It is very significant that William and Cecelia’s children and later generations were christened with the name Jerrems. If we follow the German lady’s version a possible explanation is that this was in fact the original French name. Perhaps the Jerrems migrants changed their surname to Jerom, as a more English sounding name, when England and France were at war, and William’s later generation changed it back again.
We have not found any current references to Jerrems in France. Didier Begat (Susan Jerrems’ husband, Susan being the Editor’s sister) has searched the telephone directories for France (all 95 of them!) without locating any Jerrems people. Have they all died out? (Didier suggests they might have been wiped out in a Huguenot purge in 1572!) This casts significant doubt on the German lady’s version that the name in France was Jerrems.
Perhaps the original French name was slightly different (e.g. as suggested by Aunty Vi and Ari), making searches of the exact name “Jerrems” in France irrelevant. Unfortunately some of the alternative spellings (e.g. Jerome) are popular names in France and it would be impossible to research which Jerome families migrated to England.
Could William Jerom have had Huguenot forbears?
This is not an academic religious question; it could provide a fix on the period that our forbears migrated to England.
Bear in mind that the large influx of Huguenots was in the late 1600s, they had King Charles ll’s blessing, they were fellow Protestants and they brought skills needed in England.
The Huguenots could have settled initially in large cities like Plymouth (a popular landing point) or London, where French would have been spoken by quite a lot of people, and the next generation, by that stage fluent in English, could have moved further afield. William Jerom could have been one of the third generation of Jerrems migrants and would have been completely assimilated.
If we follow the German lady’s version William could have decided that it was time to revert back to the old French family name of Jerrems. Aunty Vi’s and Ari’s version does not explain why William chose “Jerrems”.
Either way it is feasible that William’s forbears were Huguenots.
Ari Jerrems’ Research on Jerrems Origins
“As I study French at university I’ve been able to research a little about the origins of the Jerrems surname. Jerrems is almost certainly an anglicized form of the French Jérôme or Gérôme and hence it is not found in France.
Huguenot surnames were often misspelt when recorded; this is why our surname originally appears as Jerom. In the following web page there is an example of another unrelated Jerome Huguenot family who originally had their name misspelt Jerom, http://www.edgarjerome.co.uk/early_days.html . It is easy to see how the name could become Jerrems if people started talking about “the Jeroms”.
I wrote an email some time ago to the Huguenot Society of Australia inquiring about Jerome and Jerrems, I received an email in reply saying that they had consulted the records and that they had found various references of Jerome and variations but no direct mention of Jerrems.
I wrote some other emails after this but they gave me the cold shoulder after initially being very helpful and enthusiastic, perhaps because they thought that because they had no record of Jerrems that it might possibly be an angliziced name of a non-huguenot family. I also found a reference to a Gerom family which immigrated to England but was Catholic. If you would like to get in contact with the Huguenot Society of Australia their details are on the website, http://www.members.optushome.com.au/ozhug/index.html.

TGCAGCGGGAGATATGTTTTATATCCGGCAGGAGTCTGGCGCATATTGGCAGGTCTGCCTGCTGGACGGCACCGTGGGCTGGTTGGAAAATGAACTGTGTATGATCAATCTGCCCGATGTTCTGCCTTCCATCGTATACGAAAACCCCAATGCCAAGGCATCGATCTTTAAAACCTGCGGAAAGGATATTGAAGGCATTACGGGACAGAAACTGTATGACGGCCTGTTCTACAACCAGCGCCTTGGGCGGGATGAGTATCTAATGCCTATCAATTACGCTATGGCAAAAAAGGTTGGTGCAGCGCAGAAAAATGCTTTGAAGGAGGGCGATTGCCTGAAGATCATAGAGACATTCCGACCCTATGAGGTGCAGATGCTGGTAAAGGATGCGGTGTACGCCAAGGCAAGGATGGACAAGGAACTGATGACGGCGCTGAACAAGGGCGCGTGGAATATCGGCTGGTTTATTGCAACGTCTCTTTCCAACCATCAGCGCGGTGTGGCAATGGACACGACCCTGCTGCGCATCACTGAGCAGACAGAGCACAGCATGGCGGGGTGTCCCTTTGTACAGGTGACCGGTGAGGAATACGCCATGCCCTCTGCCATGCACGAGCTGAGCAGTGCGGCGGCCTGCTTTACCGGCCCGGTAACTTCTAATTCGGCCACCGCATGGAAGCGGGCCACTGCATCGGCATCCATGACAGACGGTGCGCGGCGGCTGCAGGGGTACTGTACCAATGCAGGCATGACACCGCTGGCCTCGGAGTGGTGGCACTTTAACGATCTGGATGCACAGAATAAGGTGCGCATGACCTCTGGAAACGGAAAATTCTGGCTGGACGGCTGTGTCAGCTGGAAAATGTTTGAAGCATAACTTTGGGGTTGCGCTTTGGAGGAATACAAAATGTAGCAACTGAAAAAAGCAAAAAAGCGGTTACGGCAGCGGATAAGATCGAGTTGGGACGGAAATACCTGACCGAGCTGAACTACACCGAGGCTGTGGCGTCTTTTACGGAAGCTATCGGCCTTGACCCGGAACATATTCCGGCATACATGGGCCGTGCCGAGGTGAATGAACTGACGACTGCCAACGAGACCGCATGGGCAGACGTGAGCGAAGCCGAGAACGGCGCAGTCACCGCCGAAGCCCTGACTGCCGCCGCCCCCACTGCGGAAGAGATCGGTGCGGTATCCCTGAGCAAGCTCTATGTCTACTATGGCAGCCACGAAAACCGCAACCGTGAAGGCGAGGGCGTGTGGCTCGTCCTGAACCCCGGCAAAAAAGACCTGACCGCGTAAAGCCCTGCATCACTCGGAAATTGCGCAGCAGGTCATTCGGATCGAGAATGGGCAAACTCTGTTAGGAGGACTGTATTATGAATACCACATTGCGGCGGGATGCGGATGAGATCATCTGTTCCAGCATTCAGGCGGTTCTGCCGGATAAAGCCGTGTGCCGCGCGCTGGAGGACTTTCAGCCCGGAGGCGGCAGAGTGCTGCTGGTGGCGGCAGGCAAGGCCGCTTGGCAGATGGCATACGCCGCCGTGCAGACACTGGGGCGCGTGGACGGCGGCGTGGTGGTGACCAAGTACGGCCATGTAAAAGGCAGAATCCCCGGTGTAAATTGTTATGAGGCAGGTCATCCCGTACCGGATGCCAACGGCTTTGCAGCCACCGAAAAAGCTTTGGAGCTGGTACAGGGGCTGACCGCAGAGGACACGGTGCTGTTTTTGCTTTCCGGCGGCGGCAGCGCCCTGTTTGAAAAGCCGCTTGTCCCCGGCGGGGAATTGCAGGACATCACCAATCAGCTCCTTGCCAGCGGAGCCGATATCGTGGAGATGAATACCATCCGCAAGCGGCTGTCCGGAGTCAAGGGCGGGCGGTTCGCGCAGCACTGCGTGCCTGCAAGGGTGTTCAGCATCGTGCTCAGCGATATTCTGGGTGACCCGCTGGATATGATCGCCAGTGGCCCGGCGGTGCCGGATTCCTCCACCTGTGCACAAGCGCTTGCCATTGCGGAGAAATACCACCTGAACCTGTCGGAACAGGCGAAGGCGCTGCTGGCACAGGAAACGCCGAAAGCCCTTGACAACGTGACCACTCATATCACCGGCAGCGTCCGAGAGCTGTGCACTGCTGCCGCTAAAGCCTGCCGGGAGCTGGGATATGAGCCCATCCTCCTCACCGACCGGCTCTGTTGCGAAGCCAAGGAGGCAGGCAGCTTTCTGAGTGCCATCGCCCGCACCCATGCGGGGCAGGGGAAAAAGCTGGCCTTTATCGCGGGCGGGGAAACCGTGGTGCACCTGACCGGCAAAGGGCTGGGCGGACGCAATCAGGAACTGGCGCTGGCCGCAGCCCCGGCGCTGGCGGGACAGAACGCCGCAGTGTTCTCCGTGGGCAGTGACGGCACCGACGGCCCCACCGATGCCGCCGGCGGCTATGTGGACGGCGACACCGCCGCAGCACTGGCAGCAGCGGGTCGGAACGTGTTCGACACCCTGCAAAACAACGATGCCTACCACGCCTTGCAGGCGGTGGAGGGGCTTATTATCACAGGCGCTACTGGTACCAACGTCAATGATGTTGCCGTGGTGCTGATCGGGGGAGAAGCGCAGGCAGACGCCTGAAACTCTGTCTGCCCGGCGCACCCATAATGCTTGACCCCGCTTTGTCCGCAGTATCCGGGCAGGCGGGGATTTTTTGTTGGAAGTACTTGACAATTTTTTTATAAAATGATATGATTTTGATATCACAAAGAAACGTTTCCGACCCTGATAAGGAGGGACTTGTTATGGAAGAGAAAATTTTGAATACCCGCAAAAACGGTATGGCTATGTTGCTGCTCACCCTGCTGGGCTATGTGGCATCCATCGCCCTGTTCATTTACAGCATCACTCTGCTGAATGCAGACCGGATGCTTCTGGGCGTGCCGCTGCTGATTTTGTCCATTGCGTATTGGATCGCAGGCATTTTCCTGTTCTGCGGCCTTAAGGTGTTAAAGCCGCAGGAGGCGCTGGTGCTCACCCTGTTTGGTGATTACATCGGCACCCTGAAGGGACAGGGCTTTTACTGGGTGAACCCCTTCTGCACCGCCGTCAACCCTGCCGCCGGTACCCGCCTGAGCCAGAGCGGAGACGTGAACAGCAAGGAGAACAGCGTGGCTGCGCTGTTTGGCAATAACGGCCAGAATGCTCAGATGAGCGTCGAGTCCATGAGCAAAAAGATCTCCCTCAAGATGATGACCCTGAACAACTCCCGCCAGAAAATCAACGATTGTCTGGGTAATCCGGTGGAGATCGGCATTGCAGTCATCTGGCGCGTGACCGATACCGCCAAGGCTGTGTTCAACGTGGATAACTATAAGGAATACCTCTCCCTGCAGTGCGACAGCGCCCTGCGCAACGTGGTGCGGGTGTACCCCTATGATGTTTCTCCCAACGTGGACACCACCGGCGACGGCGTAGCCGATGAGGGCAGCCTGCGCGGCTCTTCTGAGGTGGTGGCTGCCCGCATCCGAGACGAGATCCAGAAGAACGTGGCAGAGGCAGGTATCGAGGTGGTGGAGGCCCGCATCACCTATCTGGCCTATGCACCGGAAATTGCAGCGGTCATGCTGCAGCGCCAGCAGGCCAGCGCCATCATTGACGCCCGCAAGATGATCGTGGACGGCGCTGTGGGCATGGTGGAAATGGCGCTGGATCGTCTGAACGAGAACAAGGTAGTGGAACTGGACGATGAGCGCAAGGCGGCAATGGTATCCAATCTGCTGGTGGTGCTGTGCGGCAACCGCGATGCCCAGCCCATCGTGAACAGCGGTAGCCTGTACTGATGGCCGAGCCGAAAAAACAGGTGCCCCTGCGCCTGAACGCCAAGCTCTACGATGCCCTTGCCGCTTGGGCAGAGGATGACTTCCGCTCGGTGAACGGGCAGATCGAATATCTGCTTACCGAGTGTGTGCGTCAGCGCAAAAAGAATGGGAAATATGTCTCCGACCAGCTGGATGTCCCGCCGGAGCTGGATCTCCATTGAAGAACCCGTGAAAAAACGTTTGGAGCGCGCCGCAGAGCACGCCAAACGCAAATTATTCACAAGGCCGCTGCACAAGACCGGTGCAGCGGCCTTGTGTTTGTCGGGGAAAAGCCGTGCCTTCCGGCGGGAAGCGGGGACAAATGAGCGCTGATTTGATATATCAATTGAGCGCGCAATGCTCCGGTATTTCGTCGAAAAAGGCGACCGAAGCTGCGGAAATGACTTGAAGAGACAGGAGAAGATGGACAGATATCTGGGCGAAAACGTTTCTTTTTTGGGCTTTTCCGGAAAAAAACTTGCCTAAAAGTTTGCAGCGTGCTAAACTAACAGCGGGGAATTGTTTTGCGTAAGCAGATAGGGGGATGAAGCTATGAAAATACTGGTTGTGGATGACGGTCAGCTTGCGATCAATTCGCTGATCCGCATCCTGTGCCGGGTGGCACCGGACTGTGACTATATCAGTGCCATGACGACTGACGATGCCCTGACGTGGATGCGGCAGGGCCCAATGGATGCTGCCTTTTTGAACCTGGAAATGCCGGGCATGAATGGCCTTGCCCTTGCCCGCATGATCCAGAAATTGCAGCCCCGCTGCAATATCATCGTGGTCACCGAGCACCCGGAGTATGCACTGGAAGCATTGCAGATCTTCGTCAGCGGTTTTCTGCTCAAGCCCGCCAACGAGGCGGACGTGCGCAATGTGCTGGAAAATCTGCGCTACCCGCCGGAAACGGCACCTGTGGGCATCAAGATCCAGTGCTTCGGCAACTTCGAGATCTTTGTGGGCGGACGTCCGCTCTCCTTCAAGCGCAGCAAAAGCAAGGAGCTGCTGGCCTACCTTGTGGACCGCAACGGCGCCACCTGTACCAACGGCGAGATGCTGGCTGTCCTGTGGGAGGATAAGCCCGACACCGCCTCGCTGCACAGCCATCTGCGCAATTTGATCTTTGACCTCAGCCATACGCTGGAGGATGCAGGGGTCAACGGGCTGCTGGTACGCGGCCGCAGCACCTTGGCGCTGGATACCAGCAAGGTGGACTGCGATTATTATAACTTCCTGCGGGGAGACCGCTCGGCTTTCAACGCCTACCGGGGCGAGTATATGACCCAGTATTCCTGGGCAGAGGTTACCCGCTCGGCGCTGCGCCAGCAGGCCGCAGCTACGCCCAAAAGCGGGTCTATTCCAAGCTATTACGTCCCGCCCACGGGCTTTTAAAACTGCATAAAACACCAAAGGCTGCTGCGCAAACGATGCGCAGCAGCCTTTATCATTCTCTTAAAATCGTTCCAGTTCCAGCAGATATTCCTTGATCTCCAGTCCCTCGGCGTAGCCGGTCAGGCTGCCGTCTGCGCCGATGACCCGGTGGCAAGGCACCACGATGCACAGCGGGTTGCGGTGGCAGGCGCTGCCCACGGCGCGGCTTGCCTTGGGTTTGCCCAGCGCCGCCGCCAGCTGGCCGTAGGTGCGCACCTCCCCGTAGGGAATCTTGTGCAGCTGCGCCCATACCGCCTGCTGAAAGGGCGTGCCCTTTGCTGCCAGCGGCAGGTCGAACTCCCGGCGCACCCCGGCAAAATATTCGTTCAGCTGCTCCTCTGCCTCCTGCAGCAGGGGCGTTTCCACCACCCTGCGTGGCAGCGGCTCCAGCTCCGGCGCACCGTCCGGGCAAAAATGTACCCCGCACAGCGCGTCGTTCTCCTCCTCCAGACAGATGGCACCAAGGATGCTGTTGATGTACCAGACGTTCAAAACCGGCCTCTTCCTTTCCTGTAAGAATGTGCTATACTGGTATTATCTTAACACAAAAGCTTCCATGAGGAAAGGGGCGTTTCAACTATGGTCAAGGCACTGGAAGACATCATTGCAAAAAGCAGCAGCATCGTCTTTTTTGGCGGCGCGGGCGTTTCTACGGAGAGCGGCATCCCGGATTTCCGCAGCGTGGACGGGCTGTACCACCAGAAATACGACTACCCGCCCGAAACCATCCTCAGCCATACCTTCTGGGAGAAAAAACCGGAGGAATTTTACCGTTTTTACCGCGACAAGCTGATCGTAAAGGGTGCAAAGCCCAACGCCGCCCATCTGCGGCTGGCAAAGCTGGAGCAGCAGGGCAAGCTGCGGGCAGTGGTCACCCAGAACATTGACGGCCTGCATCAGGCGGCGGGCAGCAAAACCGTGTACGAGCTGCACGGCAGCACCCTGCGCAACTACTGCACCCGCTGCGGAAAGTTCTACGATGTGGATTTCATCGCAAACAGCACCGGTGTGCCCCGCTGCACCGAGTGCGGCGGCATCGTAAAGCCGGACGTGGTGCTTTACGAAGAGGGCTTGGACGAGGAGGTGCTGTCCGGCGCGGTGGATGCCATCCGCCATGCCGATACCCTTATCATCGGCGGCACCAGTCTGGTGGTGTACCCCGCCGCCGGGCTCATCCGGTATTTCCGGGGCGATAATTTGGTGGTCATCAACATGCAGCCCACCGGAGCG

As for the names Jérôme/Gérôme, they are common french surnames with 3462 Jérôme’s and 1564 Gérôme’s. In an online French Surname dictionary Jérôme is described as a Surname most common in the Bas-Rhin and Picardie counties, of Greek origins and made popular in France by the Saint Jerome who was responsible for translating the bible into Latin.
Today the Jérôme surname is most common in the counties of Territoire de Belfort, Indre-et-loire and Ardennes. Gérôme is described as a variation of Jérôme used mainly in Lorraine. It is now most common in Hautes-Alpes, Vosges and Manche.”
It seems to be highly likely that our Jerrems forbears were Huguenots who came from France in the late 17th Century, and that “Jerrems” came from “Jerom” which in turn came from the French “Jerome” or “Gerome”.
On a light note, in future when someone asks you where the name "Jerrems" comes from, don't shuffle your feet and look embarrassedly at the floor, or scratch your ear and look at the ceiling for inspiration. No way! Look the person straight in the eye and say in a firm authoritative voice: "The name Jerrems comes from the old French family, Jerome, which dates back to medieval times" (medieval times are very fashionable at the moment)." If you feel sufficiently confident that you can pronounce "Huguenot" correctly, you could add that a part of the Jerome family were Huguenots who migrated to England in the late 17th Century. Practice it in front of the mirror, it works wonders.
At least we have traced our family back to the 1700s, which is not a bad result in itself.
Response from Lance Jerrems
Hello Sue and Jerry,
The answer is “Yes and no”.
The film is on CD, but the production company (ie: Toi Toi Films Pty Ltd) can’t release copies for public sale until their funding body (ie: the Australian Broadcasting Commission) has shown the movie on ABC national television (under the Australian Story segment). CD’s will then become available – although we haven’t been told how we obtain copies as yet.
A separate DVD is to be produced by the same production company (Toi Toi) which includes the movie, plus other clips made during the making of the movie – which will be for sale in 2006.
We received a note from Lance this week: on September 6th, he is scheduled for a third round of surgery, which will keep him out of work from the WORLEYPARSONS GROUP for five to six weeks, he says). All the best to Lance.
Thanks to Ari for his research. Pictured with friend Gabriela above.